A walkable, family-friendly destination with a well run transportation system, more Michelin-starred restaurants than any other Scandinavian city, beautiful green spaces, fabulous museums and a prime location, Copenhagen has it all!

Starting out:

  • Visit Rundetaarn, the Round Lookout Tower and Europe’s oldest functioning observatory for great views of the city. (No elevator, though; built in1637.)
  • The National Museum, in an 18th century mansion, gives free guided tours in English daily at 11 am (June till Sept.; Tues., Thur., Sun.).
  • Take a canal tour and see the city from the water.
  • Borrow a bike (for free) and travel around the city like the Danes do.

Learn some history:

  • Frilandsmuseet is an open-air museum of more than 100 historic Scandinavian buildings, all restored.
  • History Tours offers numerous walking tours with different historical themes.
  • Visit Fredriksborg Palace, on three islets surrounded by a beautiful Baroque garden. (Open daily; the Museum of National History here shows the history of Denmark.)
  • Venture out of the city to Kronborg Castle in Elsinore, one of Europe’s best Renaissance palaces and where “Hamlet” is set. (In summer, the play is staged here outdoors.)

Try the cuisine:

  • Smoked ham or pork
  • Herring (smoked, marinated or pickled)
  • Cheese
  • Beer
  • Rye bread
  • “Smorrebrod” = open faced sandwiches normally served with beer

Time for a break:

  • Tivoli Gardens has more than two dozen rides and 30 places to eat in all price ranges.
  • Rent a bike and cycle through Amager Strandpark.
  • Gardeners will love Havelselskabs Have and the Botanical Gardens.
  • Islands Brygge Havnebadet is an outdoor pool complex (with skateboarding, basketball, eateries) in the middle of the main canal.
  • Try Nyhavns Faergekro, an atmospheric café on the canal with an all-you-can-eat buffet.

Travelling with children?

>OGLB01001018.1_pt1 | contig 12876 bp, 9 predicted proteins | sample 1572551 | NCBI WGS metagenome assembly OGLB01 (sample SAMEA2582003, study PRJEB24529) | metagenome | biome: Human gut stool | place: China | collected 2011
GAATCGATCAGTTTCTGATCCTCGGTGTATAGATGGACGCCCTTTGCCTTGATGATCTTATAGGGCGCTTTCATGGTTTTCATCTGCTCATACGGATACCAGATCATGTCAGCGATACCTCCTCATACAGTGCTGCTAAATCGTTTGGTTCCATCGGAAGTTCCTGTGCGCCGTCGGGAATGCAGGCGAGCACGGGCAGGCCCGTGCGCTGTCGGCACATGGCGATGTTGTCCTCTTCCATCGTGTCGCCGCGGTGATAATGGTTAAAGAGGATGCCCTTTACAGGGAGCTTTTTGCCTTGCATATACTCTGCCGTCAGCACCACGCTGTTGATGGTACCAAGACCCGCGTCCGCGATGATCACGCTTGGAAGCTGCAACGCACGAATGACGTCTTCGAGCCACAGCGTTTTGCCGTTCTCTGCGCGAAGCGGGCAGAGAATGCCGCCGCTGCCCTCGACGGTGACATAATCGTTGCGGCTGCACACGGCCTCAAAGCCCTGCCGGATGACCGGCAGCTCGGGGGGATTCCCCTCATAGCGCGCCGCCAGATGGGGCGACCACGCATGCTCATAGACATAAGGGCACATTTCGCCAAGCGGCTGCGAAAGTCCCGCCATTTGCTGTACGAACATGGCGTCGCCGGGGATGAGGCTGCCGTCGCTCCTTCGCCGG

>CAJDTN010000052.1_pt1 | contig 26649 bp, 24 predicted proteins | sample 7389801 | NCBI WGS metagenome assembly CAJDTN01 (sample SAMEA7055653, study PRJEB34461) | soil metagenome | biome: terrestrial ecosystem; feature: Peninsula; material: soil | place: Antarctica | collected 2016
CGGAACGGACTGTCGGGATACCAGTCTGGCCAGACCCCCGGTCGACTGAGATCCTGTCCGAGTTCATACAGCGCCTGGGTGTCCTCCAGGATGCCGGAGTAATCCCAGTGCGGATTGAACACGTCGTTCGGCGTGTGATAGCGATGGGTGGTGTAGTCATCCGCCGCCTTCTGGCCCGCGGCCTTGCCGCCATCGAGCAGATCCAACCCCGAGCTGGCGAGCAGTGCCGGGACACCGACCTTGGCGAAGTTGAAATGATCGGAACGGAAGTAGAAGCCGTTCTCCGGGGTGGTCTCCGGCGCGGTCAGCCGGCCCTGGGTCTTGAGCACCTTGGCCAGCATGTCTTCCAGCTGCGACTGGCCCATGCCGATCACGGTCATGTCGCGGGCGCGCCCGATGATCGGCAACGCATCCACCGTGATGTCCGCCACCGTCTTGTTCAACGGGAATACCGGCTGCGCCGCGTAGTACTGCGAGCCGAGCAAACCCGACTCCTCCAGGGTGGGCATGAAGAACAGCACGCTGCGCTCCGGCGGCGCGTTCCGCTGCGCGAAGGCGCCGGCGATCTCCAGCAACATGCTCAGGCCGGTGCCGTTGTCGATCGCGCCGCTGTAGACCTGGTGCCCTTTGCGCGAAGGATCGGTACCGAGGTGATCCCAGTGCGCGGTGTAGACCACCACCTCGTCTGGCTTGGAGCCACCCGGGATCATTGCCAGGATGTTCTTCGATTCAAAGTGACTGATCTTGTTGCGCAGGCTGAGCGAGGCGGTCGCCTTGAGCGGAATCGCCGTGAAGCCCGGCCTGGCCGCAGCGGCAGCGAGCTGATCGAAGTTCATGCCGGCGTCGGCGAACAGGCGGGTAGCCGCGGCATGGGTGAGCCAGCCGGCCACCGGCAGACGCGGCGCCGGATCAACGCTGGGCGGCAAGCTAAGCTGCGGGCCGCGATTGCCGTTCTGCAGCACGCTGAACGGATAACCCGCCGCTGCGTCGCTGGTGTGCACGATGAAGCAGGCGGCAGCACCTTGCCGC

• Experimentarium has 300 interactive exhibits (5 km. north of the city).
  • Copenhagen Zoo has a special kids’ section where they can handle the animals.
  • The Worker’s Museum has a section where kids play in a 1950’s apartment and shop in an old grocery store.
  • The Children’s Museum lets kids dress up like Vikings, play on a ship, learn in a 1920’s classroom. (Aimed at children under 12.)
  • And don’t forget the Little Mermaid Statue at Langelinje Pier.


  • First thing: buy the Copenhagen Card which gives you free admission to 74 museums, free transportation on buses, trains and ferries, and discounts in many restaurants. You can also take along 2 kids under 10 for free. Buy it on line, at the Copenhagen Visitors Centre, or at numerous hotels. Prices seem steep (an adult pays 67 euros for 48 hours) but relative to the admission tickets, it’s a bargain. Prepare yourself for VERY HIGH prices on everything in Scandinavia.

  • Charlotte et Pierre

    Everyone goes by bike around Copenhagen, even people going to work. There are no hills and it’s pretty safe. Bikes are available FOR FREE in 110 + bike stations around the city. Put a Danish 20 coin in the slot and take the bike. The coin is returned to you when you park the bike again anywhere in the city. EASY! Bikes are readily available all over but hard to find at the ferry terminal.

  • Charlotte et Pierre

    The King’s Garden in Rosenburg Castle is a great place for little ones to run around. Plan a scavenger hunt for the statue of Hans Christian Anderson. (And read some of his famous stories before you go.) In summer there are puppet shows for kids. Admission to the gardens is free but it gets crowded on weekends when everyone is taking the sun on the huge lawns.

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